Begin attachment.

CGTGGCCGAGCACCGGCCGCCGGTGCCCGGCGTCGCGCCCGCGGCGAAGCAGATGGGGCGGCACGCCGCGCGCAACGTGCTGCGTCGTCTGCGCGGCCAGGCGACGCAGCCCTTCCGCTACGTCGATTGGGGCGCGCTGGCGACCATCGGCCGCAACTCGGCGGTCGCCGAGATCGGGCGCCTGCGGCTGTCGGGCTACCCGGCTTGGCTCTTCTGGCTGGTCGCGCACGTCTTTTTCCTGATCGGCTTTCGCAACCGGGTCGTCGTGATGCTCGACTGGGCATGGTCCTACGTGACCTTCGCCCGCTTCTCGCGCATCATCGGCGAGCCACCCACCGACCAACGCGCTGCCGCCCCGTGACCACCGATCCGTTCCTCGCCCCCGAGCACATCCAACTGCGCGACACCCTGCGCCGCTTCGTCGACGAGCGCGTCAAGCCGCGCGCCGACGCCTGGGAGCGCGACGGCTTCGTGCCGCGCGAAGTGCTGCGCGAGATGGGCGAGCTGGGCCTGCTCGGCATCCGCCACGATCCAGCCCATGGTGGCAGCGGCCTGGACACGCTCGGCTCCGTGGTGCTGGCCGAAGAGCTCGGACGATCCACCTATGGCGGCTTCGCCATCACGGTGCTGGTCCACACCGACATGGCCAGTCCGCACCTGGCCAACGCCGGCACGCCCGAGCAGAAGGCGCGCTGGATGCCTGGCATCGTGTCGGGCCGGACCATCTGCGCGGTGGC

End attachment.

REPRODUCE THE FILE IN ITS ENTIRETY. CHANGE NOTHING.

CGTGGCCGAGCACCGGCCGCCGGTGCCCGGCGTCGCGCCCGCGGCGAAGCAGATGGGGCGGCACGCCGCGCGCAACGTGCTGCGTCGTCTGCGCGGCCAGGCGACGCAGCCCTTCCGCTACGTCGATTGGGGCGCGCTGGCGACCATCGGCCGCAACTCGGCGGTCGCCGAGATCGGGCGCCTGCGGCTGTCGGGCTACCCGGCTTGGCTCTTCTGGCTGGTCGCGCACGTCTTTTTCCTGATCGGCTTTCGCAACCGGGTCGTCGTGATGCTCGACTGGGCATGGTCCTACGTGACCTTCGCCCGCTTCTCGCGCATCATCGGCGAGCCACCCACCGACCAACGCGCTGCCGCCCCGTGACCACCGATCCGTTCCTCGCCCCCGAGCACATCCAACTGCGCGACACCCTGCGCCGCTTCGTCGACGAGCGCGTCAAGCCGCGCGCCGACGCCTGGGAGCGCGACGGCTTCGTGCCGCGCGAAGTGCTGCGCGAGATGGGCGAGCTGGGCCTGCTCGGCATCCGCCACGATCCAGCCCATGGTGGCAGCGGCCTGGACACGCTCGGCTCCGTGGTGCTGGCCGAAGAGCTCGGACGATCCACCTATGGCGGCTTCGCCATCACGGTGCTGGTCCACACCGACATGGCCAGTCCGCACCTGGCCAACGCCGGCACGCCCGAGCAGAAGGCGCGCTGGATGCCTGGCATCGTGTCGGGCCGGACCATCTGCGCGGTGGC